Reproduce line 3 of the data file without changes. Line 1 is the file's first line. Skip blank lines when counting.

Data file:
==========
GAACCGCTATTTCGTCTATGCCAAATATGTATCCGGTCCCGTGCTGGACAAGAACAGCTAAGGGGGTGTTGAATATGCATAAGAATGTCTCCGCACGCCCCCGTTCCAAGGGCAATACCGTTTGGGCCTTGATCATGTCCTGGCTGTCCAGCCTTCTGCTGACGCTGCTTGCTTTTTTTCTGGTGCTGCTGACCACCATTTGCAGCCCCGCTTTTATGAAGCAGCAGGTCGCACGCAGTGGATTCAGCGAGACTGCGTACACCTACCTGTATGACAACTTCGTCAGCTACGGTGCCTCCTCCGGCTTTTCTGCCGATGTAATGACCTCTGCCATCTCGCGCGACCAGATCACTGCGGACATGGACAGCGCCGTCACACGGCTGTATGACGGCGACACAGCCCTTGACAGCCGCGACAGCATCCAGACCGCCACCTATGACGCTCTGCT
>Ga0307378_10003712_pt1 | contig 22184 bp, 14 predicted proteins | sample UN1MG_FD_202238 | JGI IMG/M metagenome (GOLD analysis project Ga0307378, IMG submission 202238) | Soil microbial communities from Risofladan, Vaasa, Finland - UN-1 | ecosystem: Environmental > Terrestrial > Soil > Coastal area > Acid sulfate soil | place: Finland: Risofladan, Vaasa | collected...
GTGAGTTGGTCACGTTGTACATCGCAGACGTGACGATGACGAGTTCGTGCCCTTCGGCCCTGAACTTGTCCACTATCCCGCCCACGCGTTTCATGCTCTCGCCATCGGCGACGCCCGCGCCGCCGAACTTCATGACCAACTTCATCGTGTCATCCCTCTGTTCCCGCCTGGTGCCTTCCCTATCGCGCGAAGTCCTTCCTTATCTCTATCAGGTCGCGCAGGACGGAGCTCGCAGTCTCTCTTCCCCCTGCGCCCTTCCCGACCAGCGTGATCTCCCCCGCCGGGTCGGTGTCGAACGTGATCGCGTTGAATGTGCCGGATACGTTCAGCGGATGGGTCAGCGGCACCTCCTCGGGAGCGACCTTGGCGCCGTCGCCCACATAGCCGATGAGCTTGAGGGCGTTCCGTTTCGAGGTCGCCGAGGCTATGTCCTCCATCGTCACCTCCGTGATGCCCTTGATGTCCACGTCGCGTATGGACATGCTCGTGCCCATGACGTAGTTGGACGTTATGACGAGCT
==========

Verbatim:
GTGAGTTGGTCACGTTGTACATCGCAGACGTGACGATGACGAGTTCGTGCCCTTCGGCCCTGAACTTGTCCACTATCCCGCCCACGCGTTTCATGCTCTCGCCATCGGCGACGCCCGCGCCGCCGAACTTCATGACCAACTTCATCGTGTCATCCCTCTGTTCCCGCCTGGTGCCTTCCCTATCGCGCGAAGTCCTTCCTTATCTCTATCAGGTCGCGCAGGACGGAGCTCGCAGTCTCTCTTCCCCCTGCGCCCTTCCCGACCAGCGTGATCTCCCCCGCCGGGTCGGTGTCGAACGTGATCGCGTTGAATGTGCCGGATACGTTCAGCGGATGGGTCAGCGGCACCTCCTCGGGAGCGACCTTGGCGCCGTCGCCCACATAGCCGATGAGCTTGAGGGCGTTCCGTTTCGAGGTCGCCGAGGCTATGTCCTCCATCGTCACCTCCGTGATGCCCTTGATGTCCACGTCGCGTATGGACATGCTCGTGCCCATGACGTAGTTGGACGTTATGACGAGCT